Vicarious liability for employee actions: a warning for retailersPrint publication
Supreme Court decisions are not generally reported in the national news but there was an exception a couple of weeks ago for the case of Mohamud v WM Morrison Supermarkets Plc . In this case, a Morrisons customer, who was assaulted by a Morrisons employee, successfully brought a claim against the supermarket retailer on vicarious liability grounds.
Employers can be “vicariously liable” for the tortious acts of their employees but only where there is a sufficiently close connection between the wrongful act (or omission) of the employee and his or her employment. Much recent case law has focused on the existence or otherwise of such sufficiently close connection. In the Morrisons case, the Supreme Court defined this more broadly than employers would have perhaps have wished and indeed more broadly than the Court of Appeal, whose decision they overturned.
The facts of the case are that the customer, Mr Mohamud, visited a Morrisons supermarket and petrol station premises. He approached the kiosk, manned by Mr Khan, a Morrisons employee, and asked if it would be possible to print some documents from his USB stick. Mr Khan replied that it would not, using racist and abusive language, and then followed Mr Mohamud outside where he violently assaulted him, punching him in the head and kicking him to the ground, ignoring the protestations of his supervisor as he did so.
Mr Mohamud’s personal injury claim against Morrisons was rejected at first instance and by the Court of Appeal. This was on the basis that there was an insufficiently close connection between Mr Khan’s wrongful act and his employment with Morrisons. The Supreme Court disagreed.
The Court rejected the suggestion that it was time to formulate a new test – the “sufficient connection” test was not perfect, the Court admitted, as it lacked precision but that lack of precision was also a benefit as it enabled each case to be determined according to its own unique circumstances. This involved a consideration of the following two questions:
- What was the nature of the job or field of activities involved, taking a broad approach to this question?
- Was there sufficient connection between the position and the wrongful conduct to make it right for the employer to be liable?
Mr Khan’s duties as an employee were to attend to customers and respond to their queries. When the violent conduct took place, Mr Khan was responding to a query from Mr Mohamud. He had also told him never to return to Morrisons’ premises. In issuing this order, he was purporting to be acting on behalf of his employer rather than on his own account. Nor did the fact that he had left the kiosk and pursued Mr Mohamud onto the forecourt break the close connection with his duties.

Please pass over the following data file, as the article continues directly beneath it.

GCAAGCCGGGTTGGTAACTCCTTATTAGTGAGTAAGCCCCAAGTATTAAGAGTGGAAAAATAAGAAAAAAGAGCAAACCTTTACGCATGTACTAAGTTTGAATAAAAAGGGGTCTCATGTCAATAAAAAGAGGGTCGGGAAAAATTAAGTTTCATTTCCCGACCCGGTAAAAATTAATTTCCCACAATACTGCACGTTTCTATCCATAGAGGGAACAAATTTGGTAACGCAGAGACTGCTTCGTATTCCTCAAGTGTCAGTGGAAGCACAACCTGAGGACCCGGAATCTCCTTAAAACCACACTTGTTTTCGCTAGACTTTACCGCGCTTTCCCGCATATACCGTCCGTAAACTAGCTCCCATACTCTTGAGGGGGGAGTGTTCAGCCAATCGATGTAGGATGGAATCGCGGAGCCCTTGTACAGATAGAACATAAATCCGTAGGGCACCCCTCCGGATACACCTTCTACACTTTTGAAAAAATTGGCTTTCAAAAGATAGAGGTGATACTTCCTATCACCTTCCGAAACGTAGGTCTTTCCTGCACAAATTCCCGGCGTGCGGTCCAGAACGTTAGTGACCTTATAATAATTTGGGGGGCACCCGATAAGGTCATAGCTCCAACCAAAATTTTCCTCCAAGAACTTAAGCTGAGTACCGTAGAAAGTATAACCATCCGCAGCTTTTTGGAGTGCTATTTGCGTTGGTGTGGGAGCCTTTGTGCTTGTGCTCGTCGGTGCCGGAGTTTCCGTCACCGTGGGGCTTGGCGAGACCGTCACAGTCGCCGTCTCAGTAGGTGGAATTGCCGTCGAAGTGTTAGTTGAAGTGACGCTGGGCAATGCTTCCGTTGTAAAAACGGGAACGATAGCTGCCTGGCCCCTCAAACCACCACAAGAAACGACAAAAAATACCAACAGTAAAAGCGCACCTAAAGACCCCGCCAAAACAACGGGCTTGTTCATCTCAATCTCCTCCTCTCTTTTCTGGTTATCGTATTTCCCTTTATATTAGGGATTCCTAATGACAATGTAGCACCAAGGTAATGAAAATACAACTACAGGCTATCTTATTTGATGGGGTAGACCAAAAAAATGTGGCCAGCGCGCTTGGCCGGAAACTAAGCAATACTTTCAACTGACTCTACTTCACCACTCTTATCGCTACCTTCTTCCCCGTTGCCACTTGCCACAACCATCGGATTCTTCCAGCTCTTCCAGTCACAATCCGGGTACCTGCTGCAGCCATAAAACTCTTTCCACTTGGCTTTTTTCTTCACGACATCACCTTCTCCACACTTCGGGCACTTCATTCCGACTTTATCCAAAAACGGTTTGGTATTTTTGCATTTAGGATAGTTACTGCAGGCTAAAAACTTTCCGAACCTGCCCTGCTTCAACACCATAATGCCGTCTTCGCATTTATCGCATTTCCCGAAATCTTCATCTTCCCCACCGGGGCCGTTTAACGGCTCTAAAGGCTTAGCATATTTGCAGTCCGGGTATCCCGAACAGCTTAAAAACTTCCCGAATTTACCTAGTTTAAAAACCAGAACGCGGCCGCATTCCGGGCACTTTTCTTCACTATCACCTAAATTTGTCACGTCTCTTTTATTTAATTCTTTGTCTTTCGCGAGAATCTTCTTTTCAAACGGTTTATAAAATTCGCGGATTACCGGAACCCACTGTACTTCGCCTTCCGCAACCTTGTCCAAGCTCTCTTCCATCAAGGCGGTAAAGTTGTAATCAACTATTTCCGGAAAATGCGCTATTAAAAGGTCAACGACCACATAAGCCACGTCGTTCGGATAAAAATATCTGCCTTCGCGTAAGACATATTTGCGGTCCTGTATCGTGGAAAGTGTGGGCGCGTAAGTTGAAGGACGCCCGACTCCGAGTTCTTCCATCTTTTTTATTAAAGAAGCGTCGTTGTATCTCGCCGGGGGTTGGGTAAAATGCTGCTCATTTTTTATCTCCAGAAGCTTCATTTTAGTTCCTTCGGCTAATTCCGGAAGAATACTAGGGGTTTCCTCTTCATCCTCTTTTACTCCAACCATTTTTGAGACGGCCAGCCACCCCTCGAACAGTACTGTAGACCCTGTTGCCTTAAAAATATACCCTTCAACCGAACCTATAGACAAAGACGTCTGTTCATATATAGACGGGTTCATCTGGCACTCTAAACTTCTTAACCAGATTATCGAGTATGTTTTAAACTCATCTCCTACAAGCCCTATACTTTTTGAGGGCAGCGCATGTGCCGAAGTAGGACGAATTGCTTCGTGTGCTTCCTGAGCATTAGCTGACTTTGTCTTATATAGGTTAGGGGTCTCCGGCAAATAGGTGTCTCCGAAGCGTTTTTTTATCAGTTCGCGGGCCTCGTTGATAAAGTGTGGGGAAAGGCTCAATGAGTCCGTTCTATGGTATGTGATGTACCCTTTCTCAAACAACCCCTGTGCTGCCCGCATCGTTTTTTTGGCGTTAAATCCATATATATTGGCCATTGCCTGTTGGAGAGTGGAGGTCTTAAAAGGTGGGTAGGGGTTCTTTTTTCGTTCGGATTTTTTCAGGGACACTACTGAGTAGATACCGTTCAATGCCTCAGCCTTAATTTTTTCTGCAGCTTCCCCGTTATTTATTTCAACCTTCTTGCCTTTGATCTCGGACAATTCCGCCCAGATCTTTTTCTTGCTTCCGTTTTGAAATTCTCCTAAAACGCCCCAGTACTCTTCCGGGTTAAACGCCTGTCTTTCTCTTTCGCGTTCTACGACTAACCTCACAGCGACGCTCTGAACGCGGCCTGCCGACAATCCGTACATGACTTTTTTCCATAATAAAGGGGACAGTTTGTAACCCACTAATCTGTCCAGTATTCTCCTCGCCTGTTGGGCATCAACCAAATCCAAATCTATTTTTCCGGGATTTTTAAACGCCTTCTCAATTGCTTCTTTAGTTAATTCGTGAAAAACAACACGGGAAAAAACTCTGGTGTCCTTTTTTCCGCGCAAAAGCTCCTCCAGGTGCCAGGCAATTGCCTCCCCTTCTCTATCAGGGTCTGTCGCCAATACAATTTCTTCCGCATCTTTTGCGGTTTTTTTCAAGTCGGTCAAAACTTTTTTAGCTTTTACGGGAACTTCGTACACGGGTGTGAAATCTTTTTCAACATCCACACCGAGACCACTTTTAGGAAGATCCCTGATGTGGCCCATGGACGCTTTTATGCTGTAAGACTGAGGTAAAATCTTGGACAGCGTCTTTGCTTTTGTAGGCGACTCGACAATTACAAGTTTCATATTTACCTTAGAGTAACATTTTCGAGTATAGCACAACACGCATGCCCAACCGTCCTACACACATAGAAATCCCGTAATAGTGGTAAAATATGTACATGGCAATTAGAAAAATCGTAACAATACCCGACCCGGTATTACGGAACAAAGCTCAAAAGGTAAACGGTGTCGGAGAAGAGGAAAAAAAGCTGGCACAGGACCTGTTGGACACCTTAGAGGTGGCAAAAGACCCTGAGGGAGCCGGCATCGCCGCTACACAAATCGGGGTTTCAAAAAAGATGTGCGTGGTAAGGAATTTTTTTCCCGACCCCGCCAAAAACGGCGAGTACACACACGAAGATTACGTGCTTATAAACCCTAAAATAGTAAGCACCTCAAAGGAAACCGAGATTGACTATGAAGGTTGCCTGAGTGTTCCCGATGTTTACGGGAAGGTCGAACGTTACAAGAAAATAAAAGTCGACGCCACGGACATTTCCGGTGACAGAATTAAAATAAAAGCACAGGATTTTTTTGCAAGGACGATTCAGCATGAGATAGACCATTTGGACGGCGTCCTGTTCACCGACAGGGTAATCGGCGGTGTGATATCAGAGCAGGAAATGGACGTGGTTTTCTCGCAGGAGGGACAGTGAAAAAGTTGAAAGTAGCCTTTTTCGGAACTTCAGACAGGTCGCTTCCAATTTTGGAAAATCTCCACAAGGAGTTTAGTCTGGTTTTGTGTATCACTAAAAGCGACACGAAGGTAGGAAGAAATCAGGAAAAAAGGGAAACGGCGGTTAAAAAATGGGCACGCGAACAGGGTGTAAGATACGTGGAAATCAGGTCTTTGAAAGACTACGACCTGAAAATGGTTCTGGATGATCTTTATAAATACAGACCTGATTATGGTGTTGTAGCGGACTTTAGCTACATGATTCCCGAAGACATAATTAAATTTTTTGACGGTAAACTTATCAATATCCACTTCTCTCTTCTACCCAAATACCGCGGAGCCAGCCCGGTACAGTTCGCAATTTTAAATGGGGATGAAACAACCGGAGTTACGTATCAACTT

In summary, while the assault was clearly a gross breach of his duties it was nonetheless carried out in connection with the business of serving customers, which is what Morrisons paid Mr Khan to do.
The decision will disappoint retailers. The Supreme Court applied a broad approach to its assessment of the job and activities undertaken by Mr Khan and the decision arguably reduces the scope for individual “frolics of their own” by employees to fall outside the scope of their employment.
However, the fundamental position has not really changed which is that the question of whether there is a sufficiently close connection between the act (or omission) complained of and the nature of the perpetrator’s employment will be examined on a case-by-case basis. Employers of customer-facing staff can issue policies and reminders to staff about how to behave (although they may not spell out that staff must not punch customers, this being a statement of the obvious) but there is no cast-iron guarantee that some employee somewhere will not one day behave in a way which risks the employer incurring vicarious liability – this need not be through something as stark as a physical assault; it is more likely to be through a negligent act or omission. In such cases, the employer will have to hope that there is sufficient detachment between the employee’s act and the nature of their employment to mean that the sufficiently close connection is not established.
  UKSC 11